watto_cobra
  • Reply 10 of 12
    mattinoz said:
    "When questioned about whether Apple favors its own apps in App Store search ranking, Schiller refuted that claim. Instead, he says the algorithm uses 42 different factors that "help the customer find what they're most looking for," regardless of whether the results show Apple apps more prominently."

    Cynical me --- one factor is Apps from developers you already use, which if it included all Apple's pre-installed deletable apps would still favour them.  
    Price/performance-wise, the only Apple app I find overshadowed by a competitor is Calendar vs. Fantastical - and Fantastical is often highlighted in the Apple Store.

    Apple apps in general deliver in price/performance/value, and if I were running an app store those are the apps I'd highlight.

    I suppose that Apple could produce a Fantastical killer, but I doubt it. Apple wants to produce built-in apps that achieve a certain minimum functionality, and stand-alone pro apps which deliver tons of functionality at killer prices (like FCPX). They want to sell their pro apps, but even more they want to sell hardware. And they want to add functionality to their hardware through software that keeps valued customers in the ecosystem.

    They produce the devices, they product the software, and tightly integrate them producing a synergy not found elsewhere - though others like Samsung seem to have heard the angels sing and are now trying to do it themselves.

    When you make the widget, you've created your own playground - and if others want to play in your playground, they have to follow your rules. If you take away the control, you disincentivize innovation and remove much of the reason for creating new great stuff.

    Epic and others got rich playing in other people's playgrounds, and now are trying to use the government to shoot them down one by one like an overbearing hall monitor drunk on his own power. Why don't they create their own playground like Nintendo, Microsoft, Sony, and Apple have done? Because no one would bloody buy it, that's why.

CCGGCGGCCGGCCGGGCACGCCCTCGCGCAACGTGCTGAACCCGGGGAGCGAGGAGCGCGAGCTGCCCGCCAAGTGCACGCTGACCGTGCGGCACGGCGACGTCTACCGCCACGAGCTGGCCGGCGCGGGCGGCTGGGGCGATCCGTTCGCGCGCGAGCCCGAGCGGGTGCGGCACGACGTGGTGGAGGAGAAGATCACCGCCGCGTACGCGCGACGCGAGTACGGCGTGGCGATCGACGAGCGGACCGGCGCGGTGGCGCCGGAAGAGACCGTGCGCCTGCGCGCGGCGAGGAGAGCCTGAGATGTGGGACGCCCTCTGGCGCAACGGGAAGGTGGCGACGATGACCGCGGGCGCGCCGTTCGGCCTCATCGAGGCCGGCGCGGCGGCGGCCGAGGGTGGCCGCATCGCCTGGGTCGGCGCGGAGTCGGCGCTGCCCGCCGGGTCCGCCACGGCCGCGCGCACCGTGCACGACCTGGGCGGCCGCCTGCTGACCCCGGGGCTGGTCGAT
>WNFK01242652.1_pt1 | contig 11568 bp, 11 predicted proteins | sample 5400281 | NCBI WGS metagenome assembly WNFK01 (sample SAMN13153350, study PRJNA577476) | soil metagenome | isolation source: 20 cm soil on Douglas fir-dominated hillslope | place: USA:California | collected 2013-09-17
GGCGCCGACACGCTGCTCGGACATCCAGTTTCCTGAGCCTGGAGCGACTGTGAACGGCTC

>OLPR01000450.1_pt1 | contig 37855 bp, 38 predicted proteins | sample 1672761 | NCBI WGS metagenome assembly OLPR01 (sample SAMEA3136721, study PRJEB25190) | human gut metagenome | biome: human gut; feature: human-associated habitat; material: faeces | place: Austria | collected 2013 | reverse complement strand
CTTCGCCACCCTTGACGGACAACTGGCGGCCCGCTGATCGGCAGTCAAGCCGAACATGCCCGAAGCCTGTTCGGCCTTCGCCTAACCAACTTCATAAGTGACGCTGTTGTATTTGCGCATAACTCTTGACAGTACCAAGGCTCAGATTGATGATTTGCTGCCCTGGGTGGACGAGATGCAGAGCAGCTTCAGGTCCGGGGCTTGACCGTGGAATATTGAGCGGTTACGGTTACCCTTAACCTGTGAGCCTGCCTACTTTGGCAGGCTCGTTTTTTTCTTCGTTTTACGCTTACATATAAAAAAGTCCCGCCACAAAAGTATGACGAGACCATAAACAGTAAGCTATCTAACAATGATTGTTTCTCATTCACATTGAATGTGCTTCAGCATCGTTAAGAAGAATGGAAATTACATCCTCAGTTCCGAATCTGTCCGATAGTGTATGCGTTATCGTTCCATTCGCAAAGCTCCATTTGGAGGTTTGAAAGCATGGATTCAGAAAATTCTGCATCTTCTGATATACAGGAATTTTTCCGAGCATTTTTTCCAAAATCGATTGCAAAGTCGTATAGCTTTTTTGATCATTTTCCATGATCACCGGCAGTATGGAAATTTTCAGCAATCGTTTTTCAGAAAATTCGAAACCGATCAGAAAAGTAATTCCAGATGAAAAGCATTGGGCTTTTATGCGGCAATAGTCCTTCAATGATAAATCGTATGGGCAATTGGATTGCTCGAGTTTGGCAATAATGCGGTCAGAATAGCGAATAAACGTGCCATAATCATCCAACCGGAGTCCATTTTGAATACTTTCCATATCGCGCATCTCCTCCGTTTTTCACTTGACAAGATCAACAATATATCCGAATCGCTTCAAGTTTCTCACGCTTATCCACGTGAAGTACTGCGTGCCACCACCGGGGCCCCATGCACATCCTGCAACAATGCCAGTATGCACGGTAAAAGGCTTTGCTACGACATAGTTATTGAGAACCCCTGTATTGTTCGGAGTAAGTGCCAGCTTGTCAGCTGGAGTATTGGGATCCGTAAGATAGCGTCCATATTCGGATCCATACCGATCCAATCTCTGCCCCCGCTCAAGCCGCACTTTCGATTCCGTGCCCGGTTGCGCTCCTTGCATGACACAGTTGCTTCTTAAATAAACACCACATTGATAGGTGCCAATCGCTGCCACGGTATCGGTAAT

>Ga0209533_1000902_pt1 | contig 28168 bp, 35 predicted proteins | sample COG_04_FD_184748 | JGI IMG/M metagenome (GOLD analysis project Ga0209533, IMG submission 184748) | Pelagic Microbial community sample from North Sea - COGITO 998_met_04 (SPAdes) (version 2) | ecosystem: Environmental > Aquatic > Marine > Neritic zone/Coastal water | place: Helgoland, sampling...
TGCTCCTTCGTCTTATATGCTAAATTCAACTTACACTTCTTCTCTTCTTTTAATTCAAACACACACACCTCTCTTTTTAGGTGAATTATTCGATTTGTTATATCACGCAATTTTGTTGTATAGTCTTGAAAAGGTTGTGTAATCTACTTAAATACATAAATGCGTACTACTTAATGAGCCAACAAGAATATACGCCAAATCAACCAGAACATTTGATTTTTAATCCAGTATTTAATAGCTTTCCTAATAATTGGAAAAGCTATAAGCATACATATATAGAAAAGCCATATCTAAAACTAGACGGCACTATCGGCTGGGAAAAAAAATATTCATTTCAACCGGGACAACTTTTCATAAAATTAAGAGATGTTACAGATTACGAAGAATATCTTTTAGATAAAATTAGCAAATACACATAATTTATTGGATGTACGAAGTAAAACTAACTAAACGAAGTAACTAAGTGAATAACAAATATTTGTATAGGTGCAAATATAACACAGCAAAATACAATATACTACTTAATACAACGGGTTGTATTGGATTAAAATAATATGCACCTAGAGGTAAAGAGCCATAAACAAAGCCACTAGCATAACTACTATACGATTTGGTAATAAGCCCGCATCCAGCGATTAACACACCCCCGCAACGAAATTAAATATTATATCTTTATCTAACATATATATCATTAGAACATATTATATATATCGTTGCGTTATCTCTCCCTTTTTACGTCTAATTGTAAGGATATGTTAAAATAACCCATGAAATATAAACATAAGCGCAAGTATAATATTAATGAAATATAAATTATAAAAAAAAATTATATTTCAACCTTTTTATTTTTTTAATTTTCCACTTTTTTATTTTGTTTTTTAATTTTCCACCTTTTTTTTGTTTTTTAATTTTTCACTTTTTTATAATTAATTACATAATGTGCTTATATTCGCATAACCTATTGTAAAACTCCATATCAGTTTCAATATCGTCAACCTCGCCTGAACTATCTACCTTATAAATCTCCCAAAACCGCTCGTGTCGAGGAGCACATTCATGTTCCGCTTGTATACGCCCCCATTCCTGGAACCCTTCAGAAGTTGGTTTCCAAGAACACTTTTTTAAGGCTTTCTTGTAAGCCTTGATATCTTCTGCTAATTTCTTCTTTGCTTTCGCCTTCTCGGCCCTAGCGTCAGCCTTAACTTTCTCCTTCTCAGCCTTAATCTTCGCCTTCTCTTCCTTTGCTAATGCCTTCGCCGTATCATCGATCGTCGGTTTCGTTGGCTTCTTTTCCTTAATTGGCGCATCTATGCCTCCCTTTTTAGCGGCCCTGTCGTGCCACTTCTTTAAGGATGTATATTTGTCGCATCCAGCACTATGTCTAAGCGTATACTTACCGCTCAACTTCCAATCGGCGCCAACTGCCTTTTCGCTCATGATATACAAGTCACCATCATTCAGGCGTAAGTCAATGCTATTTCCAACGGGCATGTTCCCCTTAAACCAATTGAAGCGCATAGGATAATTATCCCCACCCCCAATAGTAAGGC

watto_cobra
  • Reply 11 of 12
    radarthekatradarthekat Posts: 3,350moderator
    tedz98 said:
    I like this case because it’s all about checks and balances. Apple is huge. Many of its policies are self-serving to drive profitability- which is normal and acceptable. But a company can get too big, too powerful, too self-serving. Which is at the heart of the matter with this case. The same can be said of Google and Facebook and Twitter. I’m tired of all the fan boys with their Walmart analogies. There are competitors and alternatives to Walmart. Not so much the case with Apple. The Apple “walled garden “ has advantages and disadvantages for the consumer and developer. But does Apple have too much control? Too much of an advantage? Too much market dominance? That is the question. The big tech platforms may be approaching a day of reckoning regarding monopoly status. Time will tell.
    Sorry you’re tired of an appropriate analogy.  We’re going to continue using it until someone can actually refute it.  
    watto_cobra
  • Reply 12 of 12
    I twitch every time an Apple executive implies that only Apple can make decisions that affect the devices owned by their customers. "Allowing alternate app stores could open the door to an unbounded number of stores within stores." Heaven forbid! In actual fact, hardly anyone would do this, either developers or users. However downloading a third party app store would open a new world of possibilities to iOS users. MacOS users have been enjoying just a few third party app stores for the last couple of decades. The one that leaps to mind is Steam. Without it, there would be almost no games worth playing on the Mac. Has anyone here dowloaded an app store from Steam? If not, what does this say about Phil Schiller's argument?
    edited May 20